How to Fix HTTP Error 403

Updated July 19, 2017

The HTTP error 403 occurs when one tries to access a website page that does not allow access. In most cases, this error occurs when one tries to navigate directories of a website on the server. This kind of access is usually denied regardless of authentication. In some cases, the error may occur when a website has not been updated, or the page that is being accessed has been removed. Certain patterns of HTTP traffic may also be disallowed, thus displaying the HTTP error 403.

Confirm that this is an authentic 403 error by checking to see if the URL ends in a slash (/). If this is the case, then you have been blocked from navigating a directory displaying directory listings or there is no content in the given directory.

Provide some content to the directory, either through your ISP or directly yourself. This content is usually in the form of HTML files. In case of the home page, ensure that it is titled "index.html."

Contact your ISP and confirm that the Web pages you have uploaded have been authorised for public access via the Internet. If this is not done, then the HTTP error 403 will keep recurring since access to the files will be restricted.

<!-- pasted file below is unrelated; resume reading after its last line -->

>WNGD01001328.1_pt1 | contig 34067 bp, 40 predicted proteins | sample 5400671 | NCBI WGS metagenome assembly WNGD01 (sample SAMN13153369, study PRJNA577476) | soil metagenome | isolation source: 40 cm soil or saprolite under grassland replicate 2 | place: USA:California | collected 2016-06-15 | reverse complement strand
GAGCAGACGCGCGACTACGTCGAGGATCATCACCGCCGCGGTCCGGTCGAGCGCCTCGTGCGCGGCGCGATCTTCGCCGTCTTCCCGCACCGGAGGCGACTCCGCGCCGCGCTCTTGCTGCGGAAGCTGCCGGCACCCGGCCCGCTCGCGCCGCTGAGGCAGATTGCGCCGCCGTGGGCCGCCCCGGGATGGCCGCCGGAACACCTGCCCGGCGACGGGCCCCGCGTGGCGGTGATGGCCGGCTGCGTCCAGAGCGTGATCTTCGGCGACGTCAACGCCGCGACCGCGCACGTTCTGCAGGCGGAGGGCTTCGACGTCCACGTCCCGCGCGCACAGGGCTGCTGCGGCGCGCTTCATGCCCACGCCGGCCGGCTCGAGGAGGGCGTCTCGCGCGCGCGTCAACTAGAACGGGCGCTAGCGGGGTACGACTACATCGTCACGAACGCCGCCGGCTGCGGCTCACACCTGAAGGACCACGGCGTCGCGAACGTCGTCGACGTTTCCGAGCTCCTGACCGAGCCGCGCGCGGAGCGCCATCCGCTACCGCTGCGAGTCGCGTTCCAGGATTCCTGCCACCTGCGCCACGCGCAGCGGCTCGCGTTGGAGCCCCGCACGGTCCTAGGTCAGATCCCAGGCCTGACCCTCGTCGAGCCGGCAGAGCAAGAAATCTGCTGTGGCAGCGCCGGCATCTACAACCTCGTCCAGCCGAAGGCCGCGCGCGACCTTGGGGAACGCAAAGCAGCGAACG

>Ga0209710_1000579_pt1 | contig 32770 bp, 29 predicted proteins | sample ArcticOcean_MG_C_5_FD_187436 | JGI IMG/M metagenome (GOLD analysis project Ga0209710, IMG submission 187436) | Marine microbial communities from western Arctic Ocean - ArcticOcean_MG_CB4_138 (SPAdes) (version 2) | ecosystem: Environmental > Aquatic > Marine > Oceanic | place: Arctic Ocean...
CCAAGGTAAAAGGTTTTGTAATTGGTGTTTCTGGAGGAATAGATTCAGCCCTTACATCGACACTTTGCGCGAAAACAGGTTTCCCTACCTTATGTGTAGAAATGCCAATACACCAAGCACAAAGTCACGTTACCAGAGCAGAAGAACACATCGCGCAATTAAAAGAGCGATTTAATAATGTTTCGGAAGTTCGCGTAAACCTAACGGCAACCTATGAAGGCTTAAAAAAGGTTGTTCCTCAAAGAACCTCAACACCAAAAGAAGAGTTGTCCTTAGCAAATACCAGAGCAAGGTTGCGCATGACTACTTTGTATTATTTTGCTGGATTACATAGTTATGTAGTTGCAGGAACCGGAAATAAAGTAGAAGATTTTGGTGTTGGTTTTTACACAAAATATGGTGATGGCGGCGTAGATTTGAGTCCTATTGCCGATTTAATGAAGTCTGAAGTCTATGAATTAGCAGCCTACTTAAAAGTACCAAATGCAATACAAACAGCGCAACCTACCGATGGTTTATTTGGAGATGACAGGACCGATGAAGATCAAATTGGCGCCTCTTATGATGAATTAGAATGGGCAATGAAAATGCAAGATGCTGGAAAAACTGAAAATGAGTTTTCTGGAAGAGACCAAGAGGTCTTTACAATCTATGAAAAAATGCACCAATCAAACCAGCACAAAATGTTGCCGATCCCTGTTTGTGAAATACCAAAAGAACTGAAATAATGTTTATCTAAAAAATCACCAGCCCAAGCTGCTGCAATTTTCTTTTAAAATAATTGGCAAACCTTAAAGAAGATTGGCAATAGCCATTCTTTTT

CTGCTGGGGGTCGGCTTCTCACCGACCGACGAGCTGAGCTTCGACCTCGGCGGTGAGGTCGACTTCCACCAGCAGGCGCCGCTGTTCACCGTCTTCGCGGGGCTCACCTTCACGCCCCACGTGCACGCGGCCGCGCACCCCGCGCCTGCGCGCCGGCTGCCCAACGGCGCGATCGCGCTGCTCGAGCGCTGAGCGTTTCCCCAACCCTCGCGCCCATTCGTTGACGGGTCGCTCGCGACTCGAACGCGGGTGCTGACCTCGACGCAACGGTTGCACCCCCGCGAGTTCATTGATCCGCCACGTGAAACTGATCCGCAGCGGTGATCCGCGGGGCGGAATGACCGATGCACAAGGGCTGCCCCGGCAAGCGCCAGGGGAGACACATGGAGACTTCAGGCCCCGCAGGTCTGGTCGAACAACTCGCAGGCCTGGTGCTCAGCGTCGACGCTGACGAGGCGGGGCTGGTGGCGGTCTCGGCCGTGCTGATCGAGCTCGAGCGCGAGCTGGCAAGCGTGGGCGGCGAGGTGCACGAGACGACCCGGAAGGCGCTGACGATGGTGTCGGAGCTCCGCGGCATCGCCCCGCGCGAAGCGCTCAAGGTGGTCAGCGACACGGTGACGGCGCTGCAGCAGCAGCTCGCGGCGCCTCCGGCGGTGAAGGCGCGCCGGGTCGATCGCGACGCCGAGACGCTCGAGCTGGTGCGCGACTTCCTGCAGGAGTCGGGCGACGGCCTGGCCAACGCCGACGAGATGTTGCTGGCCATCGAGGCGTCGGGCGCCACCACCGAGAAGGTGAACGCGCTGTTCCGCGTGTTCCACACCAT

Ensure the website is open to all casual Internet users. Otherwise, a 403 error message might be issued. In most such cases, however, a 403 error message for "Not Authorized" is issued.

Test for a redirect to the appropriate Web page if you have recently changed an aspect of the website using a different computer and a different Internet connection. If the error shows up even after a considerable amount of time has passed, then consider checking the website set-up for deeper problems.

Check the defensive security policy of the Web server if 403 errors persist.

Check if your address is blacklisted. This may happen if you have been assigned an address that has made excessive access to the website. Your ISP can then assign you a new address.

Check if the site is still active. When a site is disabled, an HTTP 403 error may be generated.

Log in from the page that referred you to this page. Alternatively, this can be done in the default page of the website--for example, the home page.


Logging in before accessing Web pages allows your browser to store authorisation information called cookies, allowing you to navigate the Web pages error-free.

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About the Author

David Gitonga is a Web designer and has an associate degree in information technology and electronics. He has more than two years of experience in Web design and writing Web content and more than five years of experience in electronics. He has written a number of articles for various websites.